Researchers at the Center for BrainHealth at The University of Texas at Dallas say their research could provide new hope for extending our brain function as we age. In a randomized clinical study involving adults age 56 to 71 that recently published in Neurobiology of Aging, researchers found that after cognitive training, participants’ brains were more energy efficient, meaning their brain did not have to work as hard to perform a task.
To investigate changes in brain efficiency, the research team studied neural activity while the participant performed a task. For the study, 57 cognitively normal older adults were randomly assigned to a cognitive training group, a wait-listed control group, or physical exercise control group. The cognitive training utilized the Strategic Memory Advanced Reasoning Training (SMART) program developed at the Center for BrainHealth.
Source: Cognitive training helps regain a younger-working brain
“People who worry about animals and nature tend to have a more planetary outlook and think of bigger picture issues,” Helm said. “For them, the global phenomenon of climate change very clearly affects these bigger picture environmental things, so they have the most pronounced worry, because they already see it everywhere. We already talk about extinction of species and know it’s happening. For people who are predominantly altruistically concerned or egoistically concerned about their own health, or maybe their own financial future, climate change does not hit home yet.”
Those with high levels of biospheric concern also were most likely to engage in pro-environmental day-to-day behaviors, such as recycling or energy savings measures, and were the most likely to engage in coping mechanisms to deal with environmental stress, ranging from denying one’s individual role in climate change to seeking more information on the issue and how to help mitigate it.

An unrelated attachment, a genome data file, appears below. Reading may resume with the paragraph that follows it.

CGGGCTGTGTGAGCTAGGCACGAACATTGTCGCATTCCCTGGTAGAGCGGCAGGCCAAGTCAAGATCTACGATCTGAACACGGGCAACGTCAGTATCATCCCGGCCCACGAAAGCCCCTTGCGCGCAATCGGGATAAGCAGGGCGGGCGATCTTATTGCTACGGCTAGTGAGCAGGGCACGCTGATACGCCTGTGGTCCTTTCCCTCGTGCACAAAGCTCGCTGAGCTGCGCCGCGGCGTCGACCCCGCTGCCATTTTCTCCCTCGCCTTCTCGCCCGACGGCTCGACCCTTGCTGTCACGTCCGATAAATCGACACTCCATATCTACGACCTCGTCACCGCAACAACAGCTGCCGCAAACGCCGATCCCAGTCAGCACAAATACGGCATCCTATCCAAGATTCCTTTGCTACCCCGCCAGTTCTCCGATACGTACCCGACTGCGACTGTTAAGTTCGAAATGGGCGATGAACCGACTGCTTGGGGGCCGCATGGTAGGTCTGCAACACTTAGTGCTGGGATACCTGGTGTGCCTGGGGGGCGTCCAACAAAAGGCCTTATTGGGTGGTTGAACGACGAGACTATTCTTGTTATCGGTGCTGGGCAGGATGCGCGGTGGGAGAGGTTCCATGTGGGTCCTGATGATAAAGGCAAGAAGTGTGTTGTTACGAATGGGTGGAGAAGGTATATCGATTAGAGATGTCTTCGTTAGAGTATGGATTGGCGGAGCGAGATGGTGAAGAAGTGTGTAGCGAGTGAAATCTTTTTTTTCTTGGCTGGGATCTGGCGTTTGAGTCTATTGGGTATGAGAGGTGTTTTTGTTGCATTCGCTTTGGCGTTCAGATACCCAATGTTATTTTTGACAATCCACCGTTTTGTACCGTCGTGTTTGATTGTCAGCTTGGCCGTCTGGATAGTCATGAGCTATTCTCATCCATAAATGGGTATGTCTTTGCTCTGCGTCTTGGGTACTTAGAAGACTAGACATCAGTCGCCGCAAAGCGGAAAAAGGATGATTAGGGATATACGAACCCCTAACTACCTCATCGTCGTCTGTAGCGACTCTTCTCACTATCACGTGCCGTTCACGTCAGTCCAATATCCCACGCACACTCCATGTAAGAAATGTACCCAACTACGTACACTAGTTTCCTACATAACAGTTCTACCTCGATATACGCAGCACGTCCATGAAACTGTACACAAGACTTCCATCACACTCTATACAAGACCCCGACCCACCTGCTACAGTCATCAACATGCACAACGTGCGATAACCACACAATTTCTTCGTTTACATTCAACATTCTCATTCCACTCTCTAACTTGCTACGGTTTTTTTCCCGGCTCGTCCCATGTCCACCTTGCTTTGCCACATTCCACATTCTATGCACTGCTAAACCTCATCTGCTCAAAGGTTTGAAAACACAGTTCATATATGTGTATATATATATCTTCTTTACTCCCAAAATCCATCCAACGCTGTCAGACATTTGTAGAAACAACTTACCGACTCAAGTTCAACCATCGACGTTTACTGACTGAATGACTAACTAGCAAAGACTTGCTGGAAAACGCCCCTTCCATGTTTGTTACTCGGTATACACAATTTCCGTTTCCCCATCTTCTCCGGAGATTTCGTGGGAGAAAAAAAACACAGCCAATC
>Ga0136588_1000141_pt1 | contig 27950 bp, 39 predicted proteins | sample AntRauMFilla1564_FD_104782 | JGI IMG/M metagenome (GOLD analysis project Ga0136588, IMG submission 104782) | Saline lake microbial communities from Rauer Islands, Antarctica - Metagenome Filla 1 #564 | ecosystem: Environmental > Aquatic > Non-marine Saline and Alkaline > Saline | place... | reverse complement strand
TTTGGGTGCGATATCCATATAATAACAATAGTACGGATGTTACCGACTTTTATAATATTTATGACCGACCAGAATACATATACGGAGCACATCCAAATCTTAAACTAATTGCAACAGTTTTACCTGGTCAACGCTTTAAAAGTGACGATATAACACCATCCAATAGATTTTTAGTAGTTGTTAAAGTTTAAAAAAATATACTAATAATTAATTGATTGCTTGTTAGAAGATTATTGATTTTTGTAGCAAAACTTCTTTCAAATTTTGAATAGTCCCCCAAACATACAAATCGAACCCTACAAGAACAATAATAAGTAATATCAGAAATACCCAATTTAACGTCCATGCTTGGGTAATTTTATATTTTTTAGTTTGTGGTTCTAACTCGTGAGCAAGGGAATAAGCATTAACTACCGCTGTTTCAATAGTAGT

Source: Researchers explore psychological effects of climate change
“Although we see some evidence that previous eras also experienced a decline in trust in institutions, this trend seems to be more pronounced now than in the past,” said Michael D. Rich, co-author of the report and president and CEO of the nonprofit, nonpartisan RAND Corporation. “Today we see that lack of trust across many more pillars of society – in government, media and financial institutions – and a far lower absolute level of trust in these institutions than before.”
Researchers also identify Truth Decay’s four causes: humans’ natural mental habits, changes in the American information ecosystem, competing demands on the educational system that limit its ability to keep up with changes in that information ecosystem, and political, sociodemographic and economic polarization.
Source: Declining trust in facts, institutions imposes real-world costs on US society, RAND report finds
Trying to stay motivated while changing your lifestyle to healthier habits is tough but here are some tips and resources to make it easier.
As I said, there’s no doubt in my mind that the best way to create more energy and motivation is to take action, even if it’s small. Excitement grows and catches on when we see progress.
It bears repeating:
Action breeds motivation, not the other way around.
If you are looking to make some lifestyle changes to improve your health and want to get (and stay) motivated, you’ve chosen a worthy cause! No matter which habit you’ve chosen to take on, I’ve found these seven steps can help keep motivation strong:
Source: How to Stay Motivated for Better Health | Wellness Mama